Rc graph into a struct that unsafely implements
Send, and somehow guarantees that all clones of the
Rcs are moved across threads "together", and that the user can't get a clone of the
I would feel even better about a piece of code that uses
Arc to generate it in the first place.
Technically it's true, but the compiler devs will be very unhappy with it as if enough people relies on undocumented, accidentally happened, internal implementation detail of the compiler it would be practically a breaking change to change such behavior. That's why they're implementing struct layout randomization.
I think this is really the best option. It seems unlikely that the performance penalty of
Arc would be a problem during creation of the graph. But maybe it's a huge graph?
In this context, I’m curious as to how much performance benefit you’re getting in practice by using
Rc instead of
Arc while generating the graph. Certainly you wouldn’t be trying this unsafe operation at all if there wasn’t some performance benefit, right?
While I agree with you, the scope of the could there is important. It could mean "for all possible inputs to the compiled program" (which is what I mean) or it could mean "for all future versions of the compiler / all spec-compliant compilers" (which is what you and RedDoc mean). Unfortunately there is no spec so the latter interpretation is already on shaky ground.
@alice That's actually exactly what I've been doing so far. It's a bit tricky to read a weak pointer without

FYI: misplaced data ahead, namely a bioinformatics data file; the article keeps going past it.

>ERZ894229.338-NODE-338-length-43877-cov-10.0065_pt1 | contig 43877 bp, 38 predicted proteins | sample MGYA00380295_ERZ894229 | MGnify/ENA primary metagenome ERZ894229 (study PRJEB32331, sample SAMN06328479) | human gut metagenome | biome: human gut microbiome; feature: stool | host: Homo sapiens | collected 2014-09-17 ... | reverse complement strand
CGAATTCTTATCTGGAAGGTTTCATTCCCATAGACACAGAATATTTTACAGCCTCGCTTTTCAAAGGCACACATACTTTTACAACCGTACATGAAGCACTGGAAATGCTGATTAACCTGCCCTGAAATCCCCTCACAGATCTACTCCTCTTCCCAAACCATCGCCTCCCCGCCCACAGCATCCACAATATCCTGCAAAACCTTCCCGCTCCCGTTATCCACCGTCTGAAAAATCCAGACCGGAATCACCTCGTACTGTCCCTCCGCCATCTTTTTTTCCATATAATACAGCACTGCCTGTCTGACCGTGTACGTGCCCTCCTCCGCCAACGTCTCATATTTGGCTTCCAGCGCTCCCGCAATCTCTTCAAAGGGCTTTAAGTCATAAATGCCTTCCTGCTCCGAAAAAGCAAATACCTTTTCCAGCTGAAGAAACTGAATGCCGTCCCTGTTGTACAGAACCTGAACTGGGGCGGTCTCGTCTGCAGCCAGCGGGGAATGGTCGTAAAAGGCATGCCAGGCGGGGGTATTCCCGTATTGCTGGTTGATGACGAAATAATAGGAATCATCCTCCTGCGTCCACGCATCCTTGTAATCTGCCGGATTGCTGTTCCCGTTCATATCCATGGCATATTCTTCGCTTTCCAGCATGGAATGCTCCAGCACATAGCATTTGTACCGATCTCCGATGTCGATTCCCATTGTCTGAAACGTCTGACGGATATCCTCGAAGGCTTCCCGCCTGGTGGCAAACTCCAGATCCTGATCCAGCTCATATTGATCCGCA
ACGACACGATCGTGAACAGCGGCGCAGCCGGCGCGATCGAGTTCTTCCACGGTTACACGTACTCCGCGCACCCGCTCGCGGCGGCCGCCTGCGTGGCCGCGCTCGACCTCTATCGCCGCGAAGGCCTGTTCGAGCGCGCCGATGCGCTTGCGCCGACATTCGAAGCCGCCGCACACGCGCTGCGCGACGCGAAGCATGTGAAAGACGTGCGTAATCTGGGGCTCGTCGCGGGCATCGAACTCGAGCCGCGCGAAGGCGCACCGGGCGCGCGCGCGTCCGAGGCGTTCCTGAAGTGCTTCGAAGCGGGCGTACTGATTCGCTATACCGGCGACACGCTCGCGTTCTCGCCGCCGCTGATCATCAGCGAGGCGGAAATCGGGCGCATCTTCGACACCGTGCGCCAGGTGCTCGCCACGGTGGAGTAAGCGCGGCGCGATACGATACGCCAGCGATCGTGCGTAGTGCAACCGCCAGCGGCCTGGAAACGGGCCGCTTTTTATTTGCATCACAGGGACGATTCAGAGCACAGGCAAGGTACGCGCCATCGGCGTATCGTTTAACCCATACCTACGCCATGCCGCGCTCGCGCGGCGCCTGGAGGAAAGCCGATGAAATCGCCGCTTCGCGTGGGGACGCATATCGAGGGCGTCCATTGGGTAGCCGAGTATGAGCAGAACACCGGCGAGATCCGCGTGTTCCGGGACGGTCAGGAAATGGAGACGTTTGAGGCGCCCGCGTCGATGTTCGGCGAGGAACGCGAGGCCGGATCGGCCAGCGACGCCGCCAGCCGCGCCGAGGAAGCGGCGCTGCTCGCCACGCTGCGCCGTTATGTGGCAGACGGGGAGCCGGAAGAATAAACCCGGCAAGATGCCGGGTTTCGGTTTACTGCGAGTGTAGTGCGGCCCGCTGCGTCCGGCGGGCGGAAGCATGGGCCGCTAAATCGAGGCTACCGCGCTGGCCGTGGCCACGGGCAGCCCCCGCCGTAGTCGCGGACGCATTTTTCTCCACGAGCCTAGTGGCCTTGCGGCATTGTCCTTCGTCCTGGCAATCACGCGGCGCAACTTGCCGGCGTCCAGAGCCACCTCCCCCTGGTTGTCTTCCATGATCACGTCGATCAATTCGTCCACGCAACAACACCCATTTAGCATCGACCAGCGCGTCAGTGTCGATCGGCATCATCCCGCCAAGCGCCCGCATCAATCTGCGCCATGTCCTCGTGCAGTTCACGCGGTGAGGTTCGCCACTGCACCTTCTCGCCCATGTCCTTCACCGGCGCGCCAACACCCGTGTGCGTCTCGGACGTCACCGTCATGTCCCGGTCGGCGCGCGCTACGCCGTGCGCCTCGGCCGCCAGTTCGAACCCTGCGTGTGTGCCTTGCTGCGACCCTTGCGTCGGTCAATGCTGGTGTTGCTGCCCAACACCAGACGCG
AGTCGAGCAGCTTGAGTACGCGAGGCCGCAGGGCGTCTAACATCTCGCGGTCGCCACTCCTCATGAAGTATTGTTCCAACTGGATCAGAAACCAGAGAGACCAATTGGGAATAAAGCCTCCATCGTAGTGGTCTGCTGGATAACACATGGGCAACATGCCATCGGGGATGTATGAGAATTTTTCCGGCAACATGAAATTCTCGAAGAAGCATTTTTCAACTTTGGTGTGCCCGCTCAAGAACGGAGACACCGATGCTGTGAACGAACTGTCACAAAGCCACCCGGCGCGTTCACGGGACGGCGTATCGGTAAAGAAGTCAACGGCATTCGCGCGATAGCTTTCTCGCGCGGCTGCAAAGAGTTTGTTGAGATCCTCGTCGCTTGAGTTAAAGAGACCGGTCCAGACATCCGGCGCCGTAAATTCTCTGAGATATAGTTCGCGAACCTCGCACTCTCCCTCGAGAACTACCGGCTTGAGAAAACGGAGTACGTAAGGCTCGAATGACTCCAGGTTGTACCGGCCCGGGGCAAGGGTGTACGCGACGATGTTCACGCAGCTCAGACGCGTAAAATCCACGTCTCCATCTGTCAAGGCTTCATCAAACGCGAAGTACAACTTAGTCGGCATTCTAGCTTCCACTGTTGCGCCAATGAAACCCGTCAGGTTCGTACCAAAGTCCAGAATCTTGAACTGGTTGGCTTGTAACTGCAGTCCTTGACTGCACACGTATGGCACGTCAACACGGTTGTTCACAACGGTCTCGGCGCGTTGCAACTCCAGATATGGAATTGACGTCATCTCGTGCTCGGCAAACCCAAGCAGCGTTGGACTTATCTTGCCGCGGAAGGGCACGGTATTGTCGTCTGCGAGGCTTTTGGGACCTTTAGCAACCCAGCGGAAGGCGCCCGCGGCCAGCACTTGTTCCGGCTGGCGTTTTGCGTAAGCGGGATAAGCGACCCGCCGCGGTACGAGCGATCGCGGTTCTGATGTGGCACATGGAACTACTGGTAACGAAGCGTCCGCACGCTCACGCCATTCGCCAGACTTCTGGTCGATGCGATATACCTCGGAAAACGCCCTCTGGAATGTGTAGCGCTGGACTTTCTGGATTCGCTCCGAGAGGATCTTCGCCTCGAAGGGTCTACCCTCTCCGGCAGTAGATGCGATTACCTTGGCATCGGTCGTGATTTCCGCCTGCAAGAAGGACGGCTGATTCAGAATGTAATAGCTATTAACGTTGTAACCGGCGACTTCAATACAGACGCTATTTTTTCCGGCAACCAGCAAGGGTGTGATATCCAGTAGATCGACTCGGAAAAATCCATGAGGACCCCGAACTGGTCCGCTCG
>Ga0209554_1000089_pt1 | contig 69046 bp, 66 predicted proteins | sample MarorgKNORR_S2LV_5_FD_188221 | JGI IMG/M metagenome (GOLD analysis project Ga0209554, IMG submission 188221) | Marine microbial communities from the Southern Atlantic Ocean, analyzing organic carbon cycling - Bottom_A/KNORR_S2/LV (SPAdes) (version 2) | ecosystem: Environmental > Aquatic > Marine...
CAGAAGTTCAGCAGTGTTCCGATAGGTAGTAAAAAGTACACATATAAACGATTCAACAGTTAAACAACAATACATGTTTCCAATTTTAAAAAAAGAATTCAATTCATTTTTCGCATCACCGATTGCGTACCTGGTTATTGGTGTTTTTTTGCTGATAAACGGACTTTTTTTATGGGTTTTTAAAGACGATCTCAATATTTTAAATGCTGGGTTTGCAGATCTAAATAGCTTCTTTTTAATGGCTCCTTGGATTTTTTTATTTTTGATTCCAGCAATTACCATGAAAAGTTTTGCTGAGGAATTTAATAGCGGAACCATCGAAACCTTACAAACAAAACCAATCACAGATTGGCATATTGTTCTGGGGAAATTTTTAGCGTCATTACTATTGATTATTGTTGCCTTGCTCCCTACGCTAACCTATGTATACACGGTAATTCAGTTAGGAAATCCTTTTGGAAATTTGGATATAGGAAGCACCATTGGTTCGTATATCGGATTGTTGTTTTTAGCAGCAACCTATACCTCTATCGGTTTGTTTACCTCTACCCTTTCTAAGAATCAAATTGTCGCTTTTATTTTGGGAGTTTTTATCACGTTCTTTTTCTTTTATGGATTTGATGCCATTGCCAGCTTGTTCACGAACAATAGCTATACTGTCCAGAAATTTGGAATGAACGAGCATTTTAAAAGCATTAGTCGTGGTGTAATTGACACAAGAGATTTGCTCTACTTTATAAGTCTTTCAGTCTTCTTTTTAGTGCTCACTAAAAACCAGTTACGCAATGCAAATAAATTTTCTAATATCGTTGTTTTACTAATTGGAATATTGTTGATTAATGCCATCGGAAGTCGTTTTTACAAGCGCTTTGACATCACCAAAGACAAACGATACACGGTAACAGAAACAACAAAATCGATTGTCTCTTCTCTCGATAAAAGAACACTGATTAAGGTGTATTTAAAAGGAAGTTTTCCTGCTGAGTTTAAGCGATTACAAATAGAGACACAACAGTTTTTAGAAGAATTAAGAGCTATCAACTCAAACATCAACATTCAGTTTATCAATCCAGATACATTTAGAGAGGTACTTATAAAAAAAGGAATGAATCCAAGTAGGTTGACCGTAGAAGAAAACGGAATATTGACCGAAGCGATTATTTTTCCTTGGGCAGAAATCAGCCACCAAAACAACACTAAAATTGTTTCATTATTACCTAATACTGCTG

Rc::upgrade but it can be done using only stable (but
unsafe) functions in the API.
@bradleyharden @steffahn The issue is not that it's a huge graph, but that the code that generates the graph is very hot. For context, it's an interpreter for a garbage collected language. The graph that results is simply the output of the interpreted program, which is then imported read-only into other modules. Steffahn is right that I should benchmark whether Arc itself is a big cost, but the running of the interpreted code is by far the most expensive part of the program at the moment.
Even if generating the graph turns out to be slow, since the graph is immutable after construction, I strongly suspect there are even more performant ways than the
Rc transmute. E.g. maybe storing all of the values in a big vector and using indexes would be even faster due to its reduction in the number of allocations.
FYI, I wasn’t even trying to criticize this optimization, but I’m just genuinely curious as to what kind of speedup
Rc can give over
Arc in realistic settings.
I have been considering that option as well. Doing this during the construction phase might be iffy, since the user code might do a lot of construction and destruction of short lived objects, and if I just use a bump allocator then I'm liable to produce huge outputs with a lot of dead space. Having the "freeze" operation reallocate everything in a dense vector with entirely separate types for everything also has the advantage of making serialization possible (I tried low effort serialization with serde/bincode and it was a waste of a couple days of work; it turned out that deserializing was slower than running the user code in the first place, because serde doesn't support non-tree Rc graphs, it duplicates everything, which on top of being potentially exponentially worse on non-contrived inputs is also semantically wrong since I use
Rc<RefCell<T>> for mutable pointers).